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Who were the 4 Marie's
Here are some items that might interest you from the July Scottish Banner:
1) The 70 inhabitants of Fair (Fer) Island between Orkney and Shetland have
received a 70,000 lb fire engine (strange that it is listed in pound weight.
Could it have originally have been pounds as in currency?) They will use it
to put out croft fires. Fer/Fair Island is where Prince Henry Sinclair met
up with the Zenos in 1390.
2) Scientists searching for pure blooded Scots in order to study the high
rate of heart disease in Scots. Watch that cholesterol people!!
3) Two articles discussing the "Scottish language"
4) Prince Charlie had a double, Roderick MacKenzie, who deliberately threw
off the soldiers searching for the Prince.
6) Article by our own Virginia Commissioner, Susan M. Grady about Fidel
Castro's parents from Galicia, Spain, a Celtic region of Spain.
7) The retelling of the ghoulish murder of the 11th Earl of Sutherland and
his wife committed by his aunt Isobel Sinclair with the help of the 4th Earl
(George) of Caithness.
8) A very long article on the 4 Marys/Maries by Nigel Tranter, associated
with Mary Queen of Scots was quite interesting in view of our discussion not
too long ago.
There are several versions of the song that mentions the 4 Marys.
"Yestreen the Queen had four Maries,
The nicht she'll hae but three:
There was Marie Seton, and Marie Beaton,
And Marie Carmichael and me."
It is, however, documented that the 4 Maries/Marys going to and returning
from France were Beaton, Seton, Fleming, and Livingstone.
Mary Carmichael is not listed in any history as one of the Queen's Maries
but there could have been a replacement made when one of the above listed 4
left the Queen. There was a Mary Carmichael the sister of Sir John
Carmichael that might have been at the court from time to time so she had
the opportunity to serve the Queen, yet no record can be found about it.
Note: Before the time of Queen Mary of Scots the term of Marie was given
to maids of honor (Jamieson's Dictionary of the Scottish Language-Icelandic
maer, or maid) A quote from the King of France calling the maids of the
wife of James V "Maries". Mary means willing to serve--going back to the 4
Marys that ministered to Our Lord. That might be the reason that Queen
Mary might have deliberately kept the number at 4 Mary's ministering to
There is much more information about trying to date the verses and some of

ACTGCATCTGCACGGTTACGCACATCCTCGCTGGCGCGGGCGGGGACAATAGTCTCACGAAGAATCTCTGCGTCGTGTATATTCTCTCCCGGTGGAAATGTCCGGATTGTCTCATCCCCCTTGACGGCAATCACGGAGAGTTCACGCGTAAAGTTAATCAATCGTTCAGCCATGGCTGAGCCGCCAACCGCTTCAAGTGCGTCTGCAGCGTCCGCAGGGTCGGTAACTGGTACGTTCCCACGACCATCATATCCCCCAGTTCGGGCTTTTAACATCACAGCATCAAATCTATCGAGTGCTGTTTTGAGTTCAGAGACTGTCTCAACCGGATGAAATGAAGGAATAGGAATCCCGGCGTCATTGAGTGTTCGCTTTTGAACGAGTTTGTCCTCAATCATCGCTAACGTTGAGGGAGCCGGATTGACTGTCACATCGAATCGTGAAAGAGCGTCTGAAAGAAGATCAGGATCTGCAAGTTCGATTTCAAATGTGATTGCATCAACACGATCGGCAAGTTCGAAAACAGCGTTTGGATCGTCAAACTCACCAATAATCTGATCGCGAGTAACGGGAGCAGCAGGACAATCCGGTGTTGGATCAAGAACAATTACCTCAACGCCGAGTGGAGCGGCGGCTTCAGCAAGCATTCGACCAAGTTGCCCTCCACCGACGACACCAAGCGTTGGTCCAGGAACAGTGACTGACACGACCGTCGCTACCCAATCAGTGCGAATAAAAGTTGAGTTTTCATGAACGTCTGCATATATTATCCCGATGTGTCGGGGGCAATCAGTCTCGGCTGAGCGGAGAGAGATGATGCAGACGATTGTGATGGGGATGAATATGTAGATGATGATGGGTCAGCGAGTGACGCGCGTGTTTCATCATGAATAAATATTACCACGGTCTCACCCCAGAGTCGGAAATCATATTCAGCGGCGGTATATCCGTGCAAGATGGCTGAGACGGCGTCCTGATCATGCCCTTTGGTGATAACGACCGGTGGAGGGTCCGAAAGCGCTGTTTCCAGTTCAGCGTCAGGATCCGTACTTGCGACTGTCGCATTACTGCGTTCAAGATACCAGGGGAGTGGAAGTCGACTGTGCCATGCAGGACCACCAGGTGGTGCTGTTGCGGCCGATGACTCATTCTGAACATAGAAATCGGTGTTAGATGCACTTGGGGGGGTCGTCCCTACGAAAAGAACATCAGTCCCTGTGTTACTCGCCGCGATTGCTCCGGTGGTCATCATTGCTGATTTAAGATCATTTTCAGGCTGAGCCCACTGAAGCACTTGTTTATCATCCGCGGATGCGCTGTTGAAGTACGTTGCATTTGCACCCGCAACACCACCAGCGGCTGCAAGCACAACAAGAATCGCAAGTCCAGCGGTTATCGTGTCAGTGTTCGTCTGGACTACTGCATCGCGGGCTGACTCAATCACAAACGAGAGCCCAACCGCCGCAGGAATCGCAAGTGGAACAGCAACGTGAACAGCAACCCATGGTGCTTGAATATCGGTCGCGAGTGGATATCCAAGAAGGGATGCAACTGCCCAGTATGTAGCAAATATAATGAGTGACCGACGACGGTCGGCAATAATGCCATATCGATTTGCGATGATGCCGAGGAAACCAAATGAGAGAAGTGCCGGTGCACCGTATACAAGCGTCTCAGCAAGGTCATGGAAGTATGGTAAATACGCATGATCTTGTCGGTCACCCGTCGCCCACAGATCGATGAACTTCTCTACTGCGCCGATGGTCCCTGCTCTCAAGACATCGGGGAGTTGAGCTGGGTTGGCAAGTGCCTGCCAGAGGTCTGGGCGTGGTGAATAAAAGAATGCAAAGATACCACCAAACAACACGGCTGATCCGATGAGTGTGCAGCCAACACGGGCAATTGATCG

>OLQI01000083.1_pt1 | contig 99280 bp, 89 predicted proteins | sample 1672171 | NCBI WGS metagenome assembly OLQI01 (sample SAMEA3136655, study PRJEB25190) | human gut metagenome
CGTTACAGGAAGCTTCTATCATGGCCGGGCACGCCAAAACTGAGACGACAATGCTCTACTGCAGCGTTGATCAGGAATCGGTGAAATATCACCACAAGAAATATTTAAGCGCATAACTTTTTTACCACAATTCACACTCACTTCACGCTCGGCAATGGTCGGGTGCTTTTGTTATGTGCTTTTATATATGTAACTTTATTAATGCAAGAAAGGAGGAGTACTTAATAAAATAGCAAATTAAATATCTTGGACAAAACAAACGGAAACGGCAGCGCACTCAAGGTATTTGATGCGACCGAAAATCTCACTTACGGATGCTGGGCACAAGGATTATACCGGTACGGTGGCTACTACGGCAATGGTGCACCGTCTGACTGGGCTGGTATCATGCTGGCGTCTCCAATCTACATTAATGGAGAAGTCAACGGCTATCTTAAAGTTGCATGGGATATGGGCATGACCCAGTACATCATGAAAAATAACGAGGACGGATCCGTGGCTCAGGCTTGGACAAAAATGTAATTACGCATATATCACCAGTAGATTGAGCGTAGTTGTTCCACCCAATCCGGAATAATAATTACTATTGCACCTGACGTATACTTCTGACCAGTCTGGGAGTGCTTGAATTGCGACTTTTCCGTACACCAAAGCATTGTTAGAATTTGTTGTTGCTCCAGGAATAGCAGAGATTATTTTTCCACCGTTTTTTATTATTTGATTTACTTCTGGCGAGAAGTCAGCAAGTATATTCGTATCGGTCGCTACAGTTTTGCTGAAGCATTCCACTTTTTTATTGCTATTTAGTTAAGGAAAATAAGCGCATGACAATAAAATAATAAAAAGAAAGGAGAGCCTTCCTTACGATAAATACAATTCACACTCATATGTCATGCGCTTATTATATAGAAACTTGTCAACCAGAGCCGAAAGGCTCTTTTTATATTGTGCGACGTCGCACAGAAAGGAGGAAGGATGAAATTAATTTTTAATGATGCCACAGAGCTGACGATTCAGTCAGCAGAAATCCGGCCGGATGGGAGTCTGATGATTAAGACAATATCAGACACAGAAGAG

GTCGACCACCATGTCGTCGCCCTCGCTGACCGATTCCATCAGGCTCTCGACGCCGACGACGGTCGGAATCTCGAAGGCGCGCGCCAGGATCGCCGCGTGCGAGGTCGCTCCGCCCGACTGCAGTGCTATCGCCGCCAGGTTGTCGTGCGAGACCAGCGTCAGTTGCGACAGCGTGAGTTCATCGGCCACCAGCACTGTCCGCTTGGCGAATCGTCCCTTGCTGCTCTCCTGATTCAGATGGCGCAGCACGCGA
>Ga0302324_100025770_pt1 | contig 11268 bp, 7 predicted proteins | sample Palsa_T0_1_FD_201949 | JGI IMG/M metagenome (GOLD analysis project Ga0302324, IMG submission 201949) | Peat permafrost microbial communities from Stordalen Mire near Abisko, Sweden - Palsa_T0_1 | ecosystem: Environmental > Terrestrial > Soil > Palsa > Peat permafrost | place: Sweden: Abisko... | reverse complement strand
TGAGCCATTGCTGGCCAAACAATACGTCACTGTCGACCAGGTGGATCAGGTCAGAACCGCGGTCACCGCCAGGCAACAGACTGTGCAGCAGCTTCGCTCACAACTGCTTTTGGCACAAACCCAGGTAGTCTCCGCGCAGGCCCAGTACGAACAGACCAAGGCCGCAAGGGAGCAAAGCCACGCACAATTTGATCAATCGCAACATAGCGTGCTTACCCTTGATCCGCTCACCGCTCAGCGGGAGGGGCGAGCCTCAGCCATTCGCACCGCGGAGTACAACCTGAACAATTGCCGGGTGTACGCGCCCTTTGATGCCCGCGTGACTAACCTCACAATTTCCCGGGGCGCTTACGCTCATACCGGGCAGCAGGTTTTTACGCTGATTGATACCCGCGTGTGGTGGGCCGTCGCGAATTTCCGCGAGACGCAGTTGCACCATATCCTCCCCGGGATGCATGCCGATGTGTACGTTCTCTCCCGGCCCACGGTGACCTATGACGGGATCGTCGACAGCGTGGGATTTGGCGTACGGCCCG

the political intrigue and religious censure on court practices.
But then there is a verse referring to the "auld Queen" (Mary was quite
a young queen) who finds out that a Marie has had an illegitimate child by
her husband. Then another verse indicates that Marie's parents were in
another country. And another line that refers to Marie being far from home
at the time of her death.
This gives rise to a theory that the Scottish ballad had been blended
with the tale of Mary Hamilton who was the lady-in-waiting for the not young
in 1718 Empress Catherine of Russia, the second wife of Peter the Great.
"One of Peter's friends, Minister of State Matvieif, had married the
daughter of a Scots merchant in Moscow called Hamilton, after which that
family were incorporated in to the Russian aristocracy." Peter chose the
Queen's ladies who were all beauties.
This Mary had an affair and child with an officer of the guard which
The child was possibly murdered by Mary. She was tortured into telling about
its death plus 2 others. (remember how Peter tortured his own son to
death) So Peter sentenced her to death on Nov. 27, 1718.
These verses seem to support this idea even though they blend in the name of
Edinburgh instead of Moscow.
"O Marie, Put on your robes o'black,
Or else your robes o' brown;
For ye maun going wi' me, the night,
To see fair Edinbro toun,
I winna put on my robes o' black,
Nor yet my robes o' brown,But I'll put on my robes o[' white,
To shure through Edinbro toun."
This refers to the fact to Mary Hamilton reportedly wore a white silk dress
to the trial to remind Peter of his admiration for her and this particular
He gave the command for her death, picked up her head and kissed the still
quivering lips then delivered a speech on anatomy, then flung the head down.
By blending this story of a murderess in Queen Mary's court, the idea of
corruption at court is enhanced.
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